One of the most fun and inspiring issues we publish is the June/July magazine in which we reveal the Top 10 in 10 Young Professionals To Watch for the year. This joint project between the magazine and the Augusta Metro Chamber of Commerce holds a good deal of suspense and strategic planning as we endeavor to keep the winners a secret until they are unveiled on the pages of this issue.
It’s interesting to look back over the past six years (this is our seventh) and see which segments of the community these young rising stars have represented. As you might imagine they have come from every facet of the community from healthcare to economic development to finance and law to arts and media. They are a reflection of the area’s continuing economic growth and the changing face of commerce in the CSRA.
Not surprisingly, this year’s group includes representatives from the city’s evolving IT sector. With the phasing in of Fort Gordon’s Cyber Center of Excellence, the support personnel, IT companies and ensuing 4,000 (by some predictions) skilled jobs it will bring are sure to have a positive lasting impact on the city’s economic and social future.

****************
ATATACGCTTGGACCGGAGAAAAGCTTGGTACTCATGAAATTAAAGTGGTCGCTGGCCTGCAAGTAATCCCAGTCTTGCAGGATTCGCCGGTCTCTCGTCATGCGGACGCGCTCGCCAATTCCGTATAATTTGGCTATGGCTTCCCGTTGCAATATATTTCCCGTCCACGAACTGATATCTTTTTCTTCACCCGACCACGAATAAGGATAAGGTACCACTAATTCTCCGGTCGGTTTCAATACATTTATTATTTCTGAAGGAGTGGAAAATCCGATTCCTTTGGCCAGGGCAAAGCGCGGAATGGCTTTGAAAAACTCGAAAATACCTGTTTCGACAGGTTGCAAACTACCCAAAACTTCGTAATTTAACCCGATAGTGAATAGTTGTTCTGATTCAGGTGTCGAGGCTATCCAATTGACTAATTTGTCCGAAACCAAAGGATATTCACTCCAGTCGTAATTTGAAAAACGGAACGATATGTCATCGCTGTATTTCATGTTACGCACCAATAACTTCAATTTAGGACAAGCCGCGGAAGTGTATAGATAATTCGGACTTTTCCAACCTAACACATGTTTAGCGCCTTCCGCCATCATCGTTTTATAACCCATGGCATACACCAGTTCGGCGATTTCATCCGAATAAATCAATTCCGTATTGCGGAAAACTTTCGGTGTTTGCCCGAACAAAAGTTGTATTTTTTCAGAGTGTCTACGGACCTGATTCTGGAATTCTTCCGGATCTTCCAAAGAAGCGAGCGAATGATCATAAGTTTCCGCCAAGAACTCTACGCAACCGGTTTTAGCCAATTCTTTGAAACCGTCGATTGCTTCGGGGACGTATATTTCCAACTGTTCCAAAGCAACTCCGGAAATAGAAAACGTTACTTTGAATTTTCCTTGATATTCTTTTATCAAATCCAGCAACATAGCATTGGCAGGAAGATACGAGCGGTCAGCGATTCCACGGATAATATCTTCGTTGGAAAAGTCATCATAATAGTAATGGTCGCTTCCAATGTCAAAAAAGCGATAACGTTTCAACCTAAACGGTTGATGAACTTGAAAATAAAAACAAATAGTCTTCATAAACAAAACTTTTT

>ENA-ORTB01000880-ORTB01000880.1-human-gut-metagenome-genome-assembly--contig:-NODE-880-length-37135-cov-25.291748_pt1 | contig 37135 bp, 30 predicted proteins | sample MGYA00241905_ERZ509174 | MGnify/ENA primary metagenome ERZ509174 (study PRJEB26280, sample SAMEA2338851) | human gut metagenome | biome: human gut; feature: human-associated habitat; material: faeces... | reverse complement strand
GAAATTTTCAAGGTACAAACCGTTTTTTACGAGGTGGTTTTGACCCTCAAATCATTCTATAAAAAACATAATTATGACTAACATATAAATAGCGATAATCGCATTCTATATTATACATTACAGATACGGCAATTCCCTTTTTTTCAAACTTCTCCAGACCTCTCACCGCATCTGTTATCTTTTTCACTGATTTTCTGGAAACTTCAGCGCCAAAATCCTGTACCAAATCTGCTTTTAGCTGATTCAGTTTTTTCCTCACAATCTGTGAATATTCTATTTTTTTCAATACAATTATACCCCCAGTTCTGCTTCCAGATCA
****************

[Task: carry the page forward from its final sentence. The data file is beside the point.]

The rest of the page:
As part of the Top 10 in 10 project, the Chamber honors the winners each year at their June member economic luncheon. The Chamber also nominates each winner for consideration in the prestigious Georgia Trend 40 Under 40 competition. This luncheon is open to the public, so if you’d like an opportunity to meet and applaud these young professionals details are available by calling the Chamber at (706) 821-1300.
We also examine a different sort of project in this issue, but one of equal importance to the community—the Turn Back the Block program. (See “Miracles in the Making” on page 32.) This non-profit organization is dedicated to reclaiming the historic Harrisburg neighborhood one block at a time. Founded by businessman Clay Boardman on the belief that homeownership is the axis for community transition, the organization is slowly but steadily working to revitalize the area. Their grass-roots efforts have gained further momentum thanks to the involvement of a regimen of devoted volunteers as well as groups like G.R.O.W Harrisburg, the Georgia Nature Conservancy and other initiatives such as the Veggie Truck Farmers Market and the Fruit and Veggie Rx Program.
This is an especially exciting time to live in Augusta. I can’t help but feel like we are on the brink of a renaissance. I’m excited to see what new developments the next 12 months will bring.
This article appears in the June/July 2015 issue of Augusta Magazine.